There are two primary types of visas an immigrant may apply for. Immigrant visas are for those seeking permanent resident status, and nonimmigrant visas are for those who seek to reside in the U.S. on a temporary basis. While there are usually no limits on the number of temporary visas that may be issued, the number of immigrant visas is strictly limited by type and by country of the applicant’s origin, so it is important for those applying to follow application procedures correctly.
If you need help applying for a visa in San Diego, do not hesitate to reach out to our experienced attorneys at Hacking Immigration Law, LLC. We are dedicated to making this process go as smoothly as possible and we hope to address any concerns you may have about this process.
A resident of another country who wants to live in the U.S. temporarily for a specific purpose typically qualifies for a nonimmigrant visa. People who fit into this category include those visiting for business or vacation, students, temporary workers, foreign government officials, religious workers, and individuals engaged to be married to U.S. citizens.
In most cases, those traveling on a nonimmigrant visa may be joined by spouses and minor children. The purpose for entering the U.S. determines the type of visa for which someone applies. The requirements vary depending on the type of visa.
For instance, those seeking a visa to serve as temporary agricultural workers must have an employer with a foreign labor certification from the U.S. Department of Labor and then must have their application approved by U.S. Citizenship and Immigration Services (USCIS). By contrast, those coming to the U.S. as tourists, journalists, or athletes do not require special approval by a government agency before applying for a visa.
Immigrant visas may be granted on a number of different grounds, but the most common means through which an applicant can obtain a visa are based on family connections or employment. Just as with temporary visas, the requirements vary depending on the type of immigration visa sought.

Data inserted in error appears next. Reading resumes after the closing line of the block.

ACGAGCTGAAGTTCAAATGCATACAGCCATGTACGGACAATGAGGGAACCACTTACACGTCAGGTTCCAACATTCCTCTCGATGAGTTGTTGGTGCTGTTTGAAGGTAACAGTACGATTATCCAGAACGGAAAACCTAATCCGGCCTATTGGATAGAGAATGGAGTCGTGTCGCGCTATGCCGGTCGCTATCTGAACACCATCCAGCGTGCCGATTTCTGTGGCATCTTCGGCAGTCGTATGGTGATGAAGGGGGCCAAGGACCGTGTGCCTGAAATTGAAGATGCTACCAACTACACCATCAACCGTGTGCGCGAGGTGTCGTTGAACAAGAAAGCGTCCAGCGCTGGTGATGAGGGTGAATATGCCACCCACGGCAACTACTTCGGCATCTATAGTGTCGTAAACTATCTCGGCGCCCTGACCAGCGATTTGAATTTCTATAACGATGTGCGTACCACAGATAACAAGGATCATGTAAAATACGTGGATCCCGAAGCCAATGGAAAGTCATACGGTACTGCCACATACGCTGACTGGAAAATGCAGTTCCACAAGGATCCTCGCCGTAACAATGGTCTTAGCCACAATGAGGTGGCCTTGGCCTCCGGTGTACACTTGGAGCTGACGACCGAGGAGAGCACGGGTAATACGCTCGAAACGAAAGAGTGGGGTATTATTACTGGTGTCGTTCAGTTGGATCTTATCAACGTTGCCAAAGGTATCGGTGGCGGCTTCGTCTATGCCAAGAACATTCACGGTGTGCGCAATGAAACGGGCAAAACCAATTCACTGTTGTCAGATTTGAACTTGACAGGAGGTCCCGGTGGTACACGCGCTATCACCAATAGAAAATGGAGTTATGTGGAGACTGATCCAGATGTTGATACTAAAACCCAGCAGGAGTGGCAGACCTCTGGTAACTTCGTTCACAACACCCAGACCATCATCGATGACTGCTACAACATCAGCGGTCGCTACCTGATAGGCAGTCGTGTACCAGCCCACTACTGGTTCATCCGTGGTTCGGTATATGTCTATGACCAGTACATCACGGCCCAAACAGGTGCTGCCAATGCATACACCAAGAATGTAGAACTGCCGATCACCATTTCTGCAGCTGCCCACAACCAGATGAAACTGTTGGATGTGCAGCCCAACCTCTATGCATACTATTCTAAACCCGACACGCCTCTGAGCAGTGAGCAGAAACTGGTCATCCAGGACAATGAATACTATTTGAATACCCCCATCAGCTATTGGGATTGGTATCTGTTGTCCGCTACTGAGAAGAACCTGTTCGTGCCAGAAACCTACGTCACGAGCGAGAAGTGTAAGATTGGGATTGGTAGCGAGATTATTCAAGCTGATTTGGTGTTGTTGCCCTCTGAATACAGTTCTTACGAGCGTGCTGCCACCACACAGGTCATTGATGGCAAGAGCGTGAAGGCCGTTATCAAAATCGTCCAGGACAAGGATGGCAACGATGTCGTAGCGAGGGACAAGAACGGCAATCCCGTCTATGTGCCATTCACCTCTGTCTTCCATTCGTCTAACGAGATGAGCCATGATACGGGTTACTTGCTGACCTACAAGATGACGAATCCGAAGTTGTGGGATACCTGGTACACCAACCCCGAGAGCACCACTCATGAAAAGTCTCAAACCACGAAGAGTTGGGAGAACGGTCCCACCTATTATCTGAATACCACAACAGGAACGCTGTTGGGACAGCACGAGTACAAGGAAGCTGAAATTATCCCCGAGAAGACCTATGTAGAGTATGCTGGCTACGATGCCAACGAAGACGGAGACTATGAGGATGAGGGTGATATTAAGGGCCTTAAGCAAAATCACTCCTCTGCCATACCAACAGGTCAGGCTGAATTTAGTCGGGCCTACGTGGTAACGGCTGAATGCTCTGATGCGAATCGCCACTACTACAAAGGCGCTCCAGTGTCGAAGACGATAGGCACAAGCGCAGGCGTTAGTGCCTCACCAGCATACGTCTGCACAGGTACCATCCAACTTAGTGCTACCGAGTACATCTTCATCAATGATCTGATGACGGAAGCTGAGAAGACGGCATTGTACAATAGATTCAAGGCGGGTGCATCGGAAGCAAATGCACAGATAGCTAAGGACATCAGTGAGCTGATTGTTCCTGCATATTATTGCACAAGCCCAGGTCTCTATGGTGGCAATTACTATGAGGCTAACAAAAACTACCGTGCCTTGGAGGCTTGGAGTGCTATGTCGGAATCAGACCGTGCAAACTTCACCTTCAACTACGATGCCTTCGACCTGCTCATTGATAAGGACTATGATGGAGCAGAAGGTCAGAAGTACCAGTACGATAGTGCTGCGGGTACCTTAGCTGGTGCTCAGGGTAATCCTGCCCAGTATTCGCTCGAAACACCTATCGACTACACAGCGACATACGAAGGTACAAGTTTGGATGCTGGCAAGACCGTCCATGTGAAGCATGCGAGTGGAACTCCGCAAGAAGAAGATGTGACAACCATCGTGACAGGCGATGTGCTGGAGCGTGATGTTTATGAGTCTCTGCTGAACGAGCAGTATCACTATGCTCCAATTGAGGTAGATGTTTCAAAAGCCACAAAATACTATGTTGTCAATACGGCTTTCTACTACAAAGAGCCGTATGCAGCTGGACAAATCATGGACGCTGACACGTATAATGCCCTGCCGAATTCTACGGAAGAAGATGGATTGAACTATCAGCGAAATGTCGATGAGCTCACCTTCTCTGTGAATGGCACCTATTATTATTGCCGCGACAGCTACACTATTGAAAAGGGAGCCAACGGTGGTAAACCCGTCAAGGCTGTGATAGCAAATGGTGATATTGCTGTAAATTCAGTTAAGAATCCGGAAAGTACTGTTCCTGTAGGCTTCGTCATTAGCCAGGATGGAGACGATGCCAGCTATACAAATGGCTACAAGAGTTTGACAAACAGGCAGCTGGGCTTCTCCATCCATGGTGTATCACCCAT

Most visas require an immigrant to obtain a sponsor which is usually a family member or employer, and employers generally need to have labor certification from the U.S. Department of Labor.
Those seeking a visa based on family connection receive preference if they are immediate family members of a citizen (spouses, minor children or parents). Close family members of a citizen or immediate family members of a legal permanent resident may also obtain a visa, but the number of visas granted in these categories are limited.
Applying for a visa in San Diego is handled differently depending on the type of visa sought, so it is helpful obtain guidance from an experienced immigration attorney. For a family-based immigrant visa, the first step is for the citizen to file a Petition for Alien Relative with the USCIS.
Once USCIS has approved the petition, it is forwarded to the National Visa Center and assigned a case number. The applicant is then required to fill out additional forms and pay the appropriate fees, including fees for required medical exams and vaccinations.
Then the applicant must submit the required documentation such as an Affidavit of Support from the sponsor, passport, medical exam forms and other documents. When the file is complete, it is sent to a U.S. embassy or consulate where the immigrant will be interviewed and fingerprinted. If all requirements are met and the interview is satisfactory, a visa should be granted.
Applying for a visa in San Diego can be confusing and mistakes can delay or prevent approval. Those contemplating the process are advised to consult a lawyer who could explain the process, ensure that requirements are fulfilled, and work to get the application is approved as quickly as possible. For help with your application, call today.